As the country faces a severe shortage of liquid medical oxygen and price hikes as a result of the demand-supply gap, the drug pricing regulator has capped prices of Liquid Medical Oxygen for six months.
As the country faces a severe shortage of liquid medical oxygen and price hikes as a result of the demand-supply gap, the drug pricing regulator has capped prices of liquid medical oxygen (LMO) for six months.
India reported 85,000 new COVID-19 cases and total infections have crossed 5.9 million. As oxygen is the core therapy for patients infected with novel coronavirus and other respiratory diseases, the demand has shot up and with it the complaints of hoarding and shortages.
National Pharmaceuticals Pricing Authority (NPPA) has invoked Para 19 of DPCO, 13 in the public interest, and Sec 10(20) (l) of Disaster Management Act to cap prices of liquid medical oxygen and ensure affordable supply.
The ex-factory price of LMO at the manufacturer's end has been capped at Rs 15.22/CUM. The ex-factory cost of Medical Oxygen Cylinder at the filler end is capped at Rs 25.71/CUM. Prices are excluding taxes.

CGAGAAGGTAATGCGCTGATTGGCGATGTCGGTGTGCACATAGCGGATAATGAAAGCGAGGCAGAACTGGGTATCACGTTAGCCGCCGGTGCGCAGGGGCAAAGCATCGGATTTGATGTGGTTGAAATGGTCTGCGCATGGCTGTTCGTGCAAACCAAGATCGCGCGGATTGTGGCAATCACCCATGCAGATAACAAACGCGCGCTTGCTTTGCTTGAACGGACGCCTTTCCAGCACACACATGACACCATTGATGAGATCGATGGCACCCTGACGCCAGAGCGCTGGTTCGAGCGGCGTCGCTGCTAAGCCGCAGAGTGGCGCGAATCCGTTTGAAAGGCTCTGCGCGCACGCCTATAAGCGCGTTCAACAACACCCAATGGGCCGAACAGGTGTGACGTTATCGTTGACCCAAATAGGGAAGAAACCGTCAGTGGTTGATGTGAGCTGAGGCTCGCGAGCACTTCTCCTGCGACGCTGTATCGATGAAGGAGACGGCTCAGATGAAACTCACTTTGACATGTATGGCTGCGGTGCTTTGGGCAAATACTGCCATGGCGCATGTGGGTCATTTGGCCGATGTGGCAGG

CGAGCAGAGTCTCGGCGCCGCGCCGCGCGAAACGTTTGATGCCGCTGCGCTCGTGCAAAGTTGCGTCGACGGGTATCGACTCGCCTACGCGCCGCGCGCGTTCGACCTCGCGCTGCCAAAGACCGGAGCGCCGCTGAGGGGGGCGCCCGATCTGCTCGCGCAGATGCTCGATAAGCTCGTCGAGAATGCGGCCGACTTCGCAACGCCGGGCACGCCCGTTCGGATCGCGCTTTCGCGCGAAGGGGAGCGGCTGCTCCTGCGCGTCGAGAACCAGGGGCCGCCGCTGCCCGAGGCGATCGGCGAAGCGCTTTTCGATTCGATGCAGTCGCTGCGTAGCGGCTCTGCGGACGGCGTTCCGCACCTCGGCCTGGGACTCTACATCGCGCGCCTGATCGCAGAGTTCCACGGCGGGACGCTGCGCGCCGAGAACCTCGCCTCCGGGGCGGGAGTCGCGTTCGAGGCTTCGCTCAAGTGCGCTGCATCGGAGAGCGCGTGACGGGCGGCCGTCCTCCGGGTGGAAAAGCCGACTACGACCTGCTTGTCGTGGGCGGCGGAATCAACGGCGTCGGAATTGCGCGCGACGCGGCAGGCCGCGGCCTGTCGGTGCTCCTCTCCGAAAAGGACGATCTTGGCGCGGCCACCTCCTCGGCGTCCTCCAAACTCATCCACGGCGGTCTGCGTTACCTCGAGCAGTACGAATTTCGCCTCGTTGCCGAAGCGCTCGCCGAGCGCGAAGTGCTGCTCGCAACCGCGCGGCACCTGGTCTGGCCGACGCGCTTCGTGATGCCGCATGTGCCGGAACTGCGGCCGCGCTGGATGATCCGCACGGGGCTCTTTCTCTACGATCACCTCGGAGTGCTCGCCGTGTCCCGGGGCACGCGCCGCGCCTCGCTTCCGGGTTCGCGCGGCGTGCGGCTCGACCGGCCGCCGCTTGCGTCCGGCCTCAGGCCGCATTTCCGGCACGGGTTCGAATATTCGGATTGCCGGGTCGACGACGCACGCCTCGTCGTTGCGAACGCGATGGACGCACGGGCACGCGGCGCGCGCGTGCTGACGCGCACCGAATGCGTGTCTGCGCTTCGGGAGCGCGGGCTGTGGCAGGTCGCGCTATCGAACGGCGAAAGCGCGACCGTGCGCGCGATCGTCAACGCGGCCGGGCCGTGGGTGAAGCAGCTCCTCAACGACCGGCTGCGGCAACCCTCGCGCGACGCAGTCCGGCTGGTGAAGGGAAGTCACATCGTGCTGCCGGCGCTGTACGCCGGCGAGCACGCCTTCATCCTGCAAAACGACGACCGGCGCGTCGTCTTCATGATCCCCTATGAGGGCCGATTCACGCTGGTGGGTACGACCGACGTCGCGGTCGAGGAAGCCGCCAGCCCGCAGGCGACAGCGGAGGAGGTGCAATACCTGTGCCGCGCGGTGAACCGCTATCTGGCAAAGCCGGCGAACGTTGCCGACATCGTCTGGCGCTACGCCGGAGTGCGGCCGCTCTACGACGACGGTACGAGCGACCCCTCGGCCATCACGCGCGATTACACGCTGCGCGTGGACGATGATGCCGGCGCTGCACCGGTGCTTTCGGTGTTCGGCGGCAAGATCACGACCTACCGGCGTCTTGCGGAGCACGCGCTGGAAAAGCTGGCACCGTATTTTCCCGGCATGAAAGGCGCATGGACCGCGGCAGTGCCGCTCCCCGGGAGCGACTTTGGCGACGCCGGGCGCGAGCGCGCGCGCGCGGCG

Existing rate contracts of state governments for oxygen purchase shall continue in consumer interest.
The demand for medical oxygen has risen four times, from 750MT/day to 2800 MT/day and the supply of medical oxygen through cylinders has increased from 10 percent to 50 percent of total consumption.
Oxygen inhalation (Medicinal Gas) is part of the National List of Essential Medicines and has an existing ceiling price fixed by NPPA at Rs 17.49/CUM. However, there was no price cap.
NPPA said, "Due to the absence of price cap on liquid medical oxygen, manufacturers have hiked prices to fillers and that means the price to consumer has gone up substantially."
Looking at the rising demand and increased need for logistics, medical oxygen manufacturers and fillers had appealed to NPPA for up to a three-fold price increase in the ceiling price of gaseous medical oxygen.
The Empowered Group 2 had recommended NPPA to consider capping the ex-factory price of liquid oxygen to ensure affordable supply.
The union health ministry has maintained that there is no shortage and India has surplus production of liquid medical oxygen. Earlier, the ministry had told states and UTs to ensure that no restriction is imposed on the movement of medical oxygen between states and every hospitalised patient receives oxygen.
Liquid oxygen manufacturers have also been mandated to divert 80 percent of production capacity to hospitals and only 20 percent to go to industries.